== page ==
Wednesday, August 13, 2008

Interviewing Tips

Recently I was asked to give interview tips to someone I've been
working with. As I dug down to recall it previous writing and training
about the subject, I was able to provide him a fresh summarization of
this somewhat difficult topic.

Interviewing is very similar to one-on-one selling. There are two
things you can generally rely on to help with both.

Yo start with you have to appreciate what is actually taking place
when interviewing or selling. Being interviewed is rarely about
actually demonstrating a particular skill, talent, or ability. It is
usually about determining trust. If they trust you, then they'll want
you to work for them. If they don't decide they can trust you then any
demonstrations or resume entries will be overlooked and discounted.
When viewed from this perspective it becomes clear the role that
confidence plays in the process. It is widely accepted that confidence
breeds trust. Obviously this is a simplification, but it brings us
quickly to the first point, which is to be Quick.

Being Quick is about the responsiveness and timing of your answers. If
you don't know the answer or don't have the information desired, just
say so quickly and simply. Don't preamble your answers, when you do
know. Just spit it out right away. If you need to think, let them know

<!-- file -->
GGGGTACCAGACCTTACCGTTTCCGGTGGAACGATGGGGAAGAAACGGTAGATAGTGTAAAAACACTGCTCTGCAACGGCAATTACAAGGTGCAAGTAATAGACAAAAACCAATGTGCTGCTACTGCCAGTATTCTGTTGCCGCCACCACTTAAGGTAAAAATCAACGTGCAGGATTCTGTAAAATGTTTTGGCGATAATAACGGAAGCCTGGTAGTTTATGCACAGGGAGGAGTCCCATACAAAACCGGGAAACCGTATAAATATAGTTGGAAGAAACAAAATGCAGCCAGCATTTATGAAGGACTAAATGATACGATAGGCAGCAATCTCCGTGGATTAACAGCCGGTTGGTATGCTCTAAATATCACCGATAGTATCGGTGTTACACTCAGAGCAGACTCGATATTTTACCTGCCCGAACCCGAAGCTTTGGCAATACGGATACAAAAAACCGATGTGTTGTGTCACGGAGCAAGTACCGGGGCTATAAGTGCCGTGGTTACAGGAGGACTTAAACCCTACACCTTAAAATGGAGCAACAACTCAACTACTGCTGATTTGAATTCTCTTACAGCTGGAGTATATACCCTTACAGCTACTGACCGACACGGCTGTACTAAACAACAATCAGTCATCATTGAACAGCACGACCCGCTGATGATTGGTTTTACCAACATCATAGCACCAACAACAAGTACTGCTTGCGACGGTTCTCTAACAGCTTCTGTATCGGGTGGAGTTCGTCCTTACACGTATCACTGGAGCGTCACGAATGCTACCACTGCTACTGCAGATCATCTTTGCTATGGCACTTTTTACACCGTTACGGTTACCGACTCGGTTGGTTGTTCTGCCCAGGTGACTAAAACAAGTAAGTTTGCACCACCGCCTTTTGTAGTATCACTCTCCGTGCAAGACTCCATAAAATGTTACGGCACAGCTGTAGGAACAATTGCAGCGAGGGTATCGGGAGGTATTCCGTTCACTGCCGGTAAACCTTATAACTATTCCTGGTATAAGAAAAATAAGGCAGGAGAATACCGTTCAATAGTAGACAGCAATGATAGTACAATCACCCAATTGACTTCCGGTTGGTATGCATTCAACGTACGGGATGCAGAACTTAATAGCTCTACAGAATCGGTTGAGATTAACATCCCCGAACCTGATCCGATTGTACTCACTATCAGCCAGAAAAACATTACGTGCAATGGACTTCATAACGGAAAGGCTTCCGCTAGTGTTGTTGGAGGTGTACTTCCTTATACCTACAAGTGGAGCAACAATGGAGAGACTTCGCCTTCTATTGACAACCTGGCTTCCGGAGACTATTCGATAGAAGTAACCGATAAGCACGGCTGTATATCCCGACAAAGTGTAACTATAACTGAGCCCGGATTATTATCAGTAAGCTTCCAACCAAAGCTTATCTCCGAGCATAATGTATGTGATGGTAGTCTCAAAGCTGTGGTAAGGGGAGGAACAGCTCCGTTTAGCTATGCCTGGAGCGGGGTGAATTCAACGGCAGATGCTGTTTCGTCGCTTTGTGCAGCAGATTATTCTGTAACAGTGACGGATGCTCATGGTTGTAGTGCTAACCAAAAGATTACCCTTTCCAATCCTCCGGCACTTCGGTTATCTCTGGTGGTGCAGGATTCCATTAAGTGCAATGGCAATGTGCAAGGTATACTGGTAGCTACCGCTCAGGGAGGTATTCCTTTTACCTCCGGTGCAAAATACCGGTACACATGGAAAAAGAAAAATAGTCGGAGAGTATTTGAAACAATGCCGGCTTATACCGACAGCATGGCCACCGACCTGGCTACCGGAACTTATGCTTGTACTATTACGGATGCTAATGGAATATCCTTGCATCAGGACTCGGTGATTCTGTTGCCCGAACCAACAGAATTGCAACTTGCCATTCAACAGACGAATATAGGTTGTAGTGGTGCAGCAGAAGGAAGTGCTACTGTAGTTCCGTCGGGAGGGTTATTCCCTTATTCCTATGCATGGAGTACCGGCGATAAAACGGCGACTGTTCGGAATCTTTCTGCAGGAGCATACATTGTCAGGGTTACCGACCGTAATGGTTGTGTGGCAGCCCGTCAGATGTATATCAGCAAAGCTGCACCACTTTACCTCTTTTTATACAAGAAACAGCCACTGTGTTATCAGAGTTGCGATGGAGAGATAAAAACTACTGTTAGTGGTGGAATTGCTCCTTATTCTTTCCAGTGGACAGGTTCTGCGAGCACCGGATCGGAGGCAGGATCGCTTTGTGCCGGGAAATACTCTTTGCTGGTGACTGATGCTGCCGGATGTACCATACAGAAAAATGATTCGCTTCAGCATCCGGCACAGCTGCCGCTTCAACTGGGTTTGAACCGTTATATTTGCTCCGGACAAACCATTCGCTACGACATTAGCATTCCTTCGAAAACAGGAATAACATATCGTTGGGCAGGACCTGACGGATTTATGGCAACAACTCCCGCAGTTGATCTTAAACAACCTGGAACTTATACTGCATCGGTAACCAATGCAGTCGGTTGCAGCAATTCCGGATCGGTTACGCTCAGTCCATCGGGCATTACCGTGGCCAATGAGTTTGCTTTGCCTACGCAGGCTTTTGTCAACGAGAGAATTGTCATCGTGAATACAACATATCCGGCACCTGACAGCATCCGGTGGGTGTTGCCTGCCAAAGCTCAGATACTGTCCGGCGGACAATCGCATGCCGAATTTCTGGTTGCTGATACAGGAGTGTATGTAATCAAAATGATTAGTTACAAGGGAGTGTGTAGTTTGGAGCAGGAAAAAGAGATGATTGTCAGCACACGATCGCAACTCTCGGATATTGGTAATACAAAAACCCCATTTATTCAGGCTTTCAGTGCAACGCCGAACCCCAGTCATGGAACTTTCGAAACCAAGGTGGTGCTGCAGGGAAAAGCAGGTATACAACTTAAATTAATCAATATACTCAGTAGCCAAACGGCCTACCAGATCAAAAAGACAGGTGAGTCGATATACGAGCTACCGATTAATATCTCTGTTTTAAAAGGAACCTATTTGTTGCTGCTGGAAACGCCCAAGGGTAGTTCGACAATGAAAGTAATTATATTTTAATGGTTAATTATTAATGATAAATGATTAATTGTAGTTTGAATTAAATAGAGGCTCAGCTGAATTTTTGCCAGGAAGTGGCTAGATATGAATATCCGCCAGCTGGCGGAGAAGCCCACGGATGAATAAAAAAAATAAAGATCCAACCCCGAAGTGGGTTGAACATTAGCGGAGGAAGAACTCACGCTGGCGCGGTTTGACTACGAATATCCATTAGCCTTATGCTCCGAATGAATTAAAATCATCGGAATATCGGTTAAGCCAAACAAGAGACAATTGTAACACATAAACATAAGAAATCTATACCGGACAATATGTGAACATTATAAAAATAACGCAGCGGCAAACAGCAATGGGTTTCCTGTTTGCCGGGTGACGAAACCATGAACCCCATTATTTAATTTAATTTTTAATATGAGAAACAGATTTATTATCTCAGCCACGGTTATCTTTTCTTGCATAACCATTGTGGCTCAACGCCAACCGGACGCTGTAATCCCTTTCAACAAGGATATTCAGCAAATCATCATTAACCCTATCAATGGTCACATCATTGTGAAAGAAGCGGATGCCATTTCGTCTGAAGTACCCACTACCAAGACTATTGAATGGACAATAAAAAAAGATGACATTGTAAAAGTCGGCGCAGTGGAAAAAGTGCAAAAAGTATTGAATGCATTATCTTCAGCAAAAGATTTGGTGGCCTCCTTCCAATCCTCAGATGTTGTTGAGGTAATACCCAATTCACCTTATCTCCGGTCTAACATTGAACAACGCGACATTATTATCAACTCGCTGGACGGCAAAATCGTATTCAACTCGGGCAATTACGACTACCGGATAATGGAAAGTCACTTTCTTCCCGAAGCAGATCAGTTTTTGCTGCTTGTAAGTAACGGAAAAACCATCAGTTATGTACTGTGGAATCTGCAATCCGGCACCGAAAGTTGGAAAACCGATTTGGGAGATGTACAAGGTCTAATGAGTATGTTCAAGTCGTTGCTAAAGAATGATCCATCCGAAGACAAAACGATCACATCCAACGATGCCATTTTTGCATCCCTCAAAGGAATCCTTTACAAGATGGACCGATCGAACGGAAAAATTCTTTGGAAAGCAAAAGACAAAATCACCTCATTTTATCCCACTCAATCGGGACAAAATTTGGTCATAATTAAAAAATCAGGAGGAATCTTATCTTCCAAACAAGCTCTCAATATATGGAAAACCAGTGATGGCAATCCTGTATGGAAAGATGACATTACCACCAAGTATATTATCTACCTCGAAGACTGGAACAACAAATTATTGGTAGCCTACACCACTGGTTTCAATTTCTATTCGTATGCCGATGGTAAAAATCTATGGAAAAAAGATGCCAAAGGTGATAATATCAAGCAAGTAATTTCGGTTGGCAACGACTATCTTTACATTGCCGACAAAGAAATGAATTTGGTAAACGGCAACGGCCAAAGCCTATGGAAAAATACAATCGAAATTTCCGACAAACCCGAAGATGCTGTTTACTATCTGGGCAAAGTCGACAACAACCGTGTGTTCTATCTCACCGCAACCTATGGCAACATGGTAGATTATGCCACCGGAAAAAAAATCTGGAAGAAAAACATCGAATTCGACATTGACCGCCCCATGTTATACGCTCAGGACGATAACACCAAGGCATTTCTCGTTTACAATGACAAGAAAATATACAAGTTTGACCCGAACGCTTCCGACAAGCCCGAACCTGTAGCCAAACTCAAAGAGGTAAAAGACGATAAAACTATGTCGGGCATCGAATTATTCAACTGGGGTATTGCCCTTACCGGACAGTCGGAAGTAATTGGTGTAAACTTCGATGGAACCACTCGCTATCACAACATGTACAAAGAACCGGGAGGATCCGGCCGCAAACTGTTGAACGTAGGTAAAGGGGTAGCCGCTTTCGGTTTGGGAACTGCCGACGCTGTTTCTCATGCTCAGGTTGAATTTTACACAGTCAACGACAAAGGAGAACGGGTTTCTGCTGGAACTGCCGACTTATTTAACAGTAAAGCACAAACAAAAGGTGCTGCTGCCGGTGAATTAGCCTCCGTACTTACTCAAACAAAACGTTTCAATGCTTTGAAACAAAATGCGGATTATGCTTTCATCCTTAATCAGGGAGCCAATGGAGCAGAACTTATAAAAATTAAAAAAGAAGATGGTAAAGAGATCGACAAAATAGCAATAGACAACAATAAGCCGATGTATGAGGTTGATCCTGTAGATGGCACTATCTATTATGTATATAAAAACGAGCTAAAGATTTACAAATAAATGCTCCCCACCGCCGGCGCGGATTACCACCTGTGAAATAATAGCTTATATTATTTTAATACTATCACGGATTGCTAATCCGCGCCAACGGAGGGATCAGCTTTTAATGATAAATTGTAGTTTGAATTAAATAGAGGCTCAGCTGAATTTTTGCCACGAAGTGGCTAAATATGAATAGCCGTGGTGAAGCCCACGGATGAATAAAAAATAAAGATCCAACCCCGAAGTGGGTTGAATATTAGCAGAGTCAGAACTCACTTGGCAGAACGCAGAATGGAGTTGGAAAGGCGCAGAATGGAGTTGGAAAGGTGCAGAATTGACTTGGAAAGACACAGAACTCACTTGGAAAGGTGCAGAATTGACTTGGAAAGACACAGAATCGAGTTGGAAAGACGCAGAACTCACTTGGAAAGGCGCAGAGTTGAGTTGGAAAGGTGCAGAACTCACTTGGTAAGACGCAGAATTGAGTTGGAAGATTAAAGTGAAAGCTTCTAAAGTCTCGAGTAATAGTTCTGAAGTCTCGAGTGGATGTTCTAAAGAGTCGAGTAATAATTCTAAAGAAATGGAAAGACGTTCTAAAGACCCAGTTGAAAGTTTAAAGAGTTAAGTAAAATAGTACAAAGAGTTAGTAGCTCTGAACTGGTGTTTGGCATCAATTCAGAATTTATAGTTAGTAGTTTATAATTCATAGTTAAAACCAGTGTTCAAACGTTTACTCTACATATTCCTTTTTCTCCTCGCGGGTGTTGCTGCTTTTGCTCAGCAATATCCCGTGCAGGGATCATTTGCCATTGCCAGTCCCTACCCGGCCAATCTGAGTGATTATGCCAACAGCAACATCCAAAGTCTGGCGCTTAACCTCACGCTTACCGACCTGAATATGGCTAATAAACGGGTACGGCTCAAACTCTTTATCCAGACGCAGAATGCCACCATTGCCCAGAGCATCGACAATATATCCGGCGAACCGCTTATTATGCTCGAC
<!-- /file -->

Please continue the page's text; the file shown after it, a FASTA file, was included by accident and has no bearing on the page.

right off that you are considering the request and formulating a
response. Using words that don't provide information so you'll have
time to think is often seen through and will make you appear shady.
Packaging your words with flowery or ambiguous language can leave
people with the feeling that you aren't or won't speak straight.
Remember you are trying mostly to win trust.

The second point is to be Succinct. This us very different than being
brief but has a few things in common. Put simply, use as few words as
possible to precisely provide your response. Overly flowerly or
lengthy answers have the pitfalls we discussed previously. But there
are two additional goals to consider.

The less you say, the more precisely you interpret and respond, the
less chance you will offend. There will simply be a smaller chance
you'll say something that can be disagreed with or break you out of
rapport.

The other upside is that the less you talk, the more they'll talk.
This one is really key. When they are talking you can be learning and
tailoring your responses and approach to build more trust and cement
your rapport. When they are talking they are doing something we all
generally like: talking. So they will actually feel good because they
are doing an activity they enjoy.

You put this together and in your interview you'll learn a lot by
getting the interviewer to talk, you'll have said only things that
reflect positively, you've clearly admitted your shortcomings, they've
enjoyed talking and will end with a good feeling.

There is obviously much more that could be said on the subject, but
maybe remembering just those two points will help.

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